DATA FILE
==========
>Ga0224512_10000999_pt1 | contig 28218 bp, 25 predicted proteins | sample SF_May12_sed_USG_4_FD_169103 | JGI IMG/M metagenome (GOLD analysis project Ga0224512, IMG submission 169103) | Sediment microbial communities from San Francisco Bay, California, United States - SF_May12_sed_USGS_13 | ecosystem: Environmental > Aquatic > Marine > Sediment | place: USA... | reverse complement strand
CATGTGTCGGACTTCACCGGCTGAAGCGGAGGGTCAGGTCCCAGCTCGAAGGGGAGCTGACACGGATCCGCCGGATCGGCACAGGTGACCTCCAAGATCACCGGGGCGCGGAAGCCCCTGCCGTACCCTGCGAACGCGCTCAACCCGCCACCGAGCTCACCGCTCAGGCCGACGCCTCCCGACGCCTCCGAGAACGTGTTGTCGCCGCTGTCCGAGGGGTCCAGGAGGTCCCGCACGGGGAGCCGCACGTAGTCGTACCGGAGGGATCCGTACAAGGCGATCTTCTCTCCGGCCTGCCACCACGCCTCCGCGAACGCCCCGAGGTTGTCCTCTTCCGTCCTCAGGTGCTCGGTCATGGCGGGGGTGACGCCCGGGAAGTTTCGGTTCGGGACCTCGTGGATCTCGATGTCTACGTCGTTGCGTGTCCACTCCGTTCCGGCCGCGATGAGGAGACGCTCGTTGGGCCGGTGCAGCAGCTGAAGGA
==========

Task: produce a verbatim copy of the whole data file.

>Ga0224512_10000999_pt1 | contig 28218 bp, 25 predicted proteins | sample SF_May12_sed_USG_4_FD_169103 | JGI IMG/M metagenome (GOLD analysis project Ga0224512, IMG submission 169103) | Sediment microbial communities from San Francisco Bay, California, United States - SF_May12_sed_USGS_13 | ecosystem: Environmental > Aquatic > Marine > Sediment | place: USA... | reverse complement strand
CATGTGTCGGACTTCACCGGCTGAAGCGGAGGGTCAGGTCCCAGCTCGAAGGGGAGCTGACACGGATCCGCCGGATCGGCACAGGTGACCTCCAAGATCACCGGGGCGCGGAAGCCCCTGCCGTACCCTGCGAACGCGCTCAACCCGCCACCGAGCTCACCGCTCAGGCCGACGCCTCCCGACGCCTCCGAGAACGTGTTGTCGCCGCTGTCCGAGGGGTCCAGGAGGTCCCGCACGGGGAGCCGCACGTAGTCGTACCGGAGGGATCCGTACAAGGCGATCTTCTCTCCGGCCTGCCACCACGCCTCCGCGAACGCCCCGAGGTTGTCCTCTTCCGTCCTCAGGTGCTCGGTCATGGCGGGGGTGACGCCCGGGAAGTTTCGGTTCGGGACCTCGTGGATCTCGATGTCTACGTCGTTGCGTGTCCACTCCGTTCCGGCCGCGATGAGGAGACGCTCGTTGGGCCGGTGCAGCAGCTGAAGGA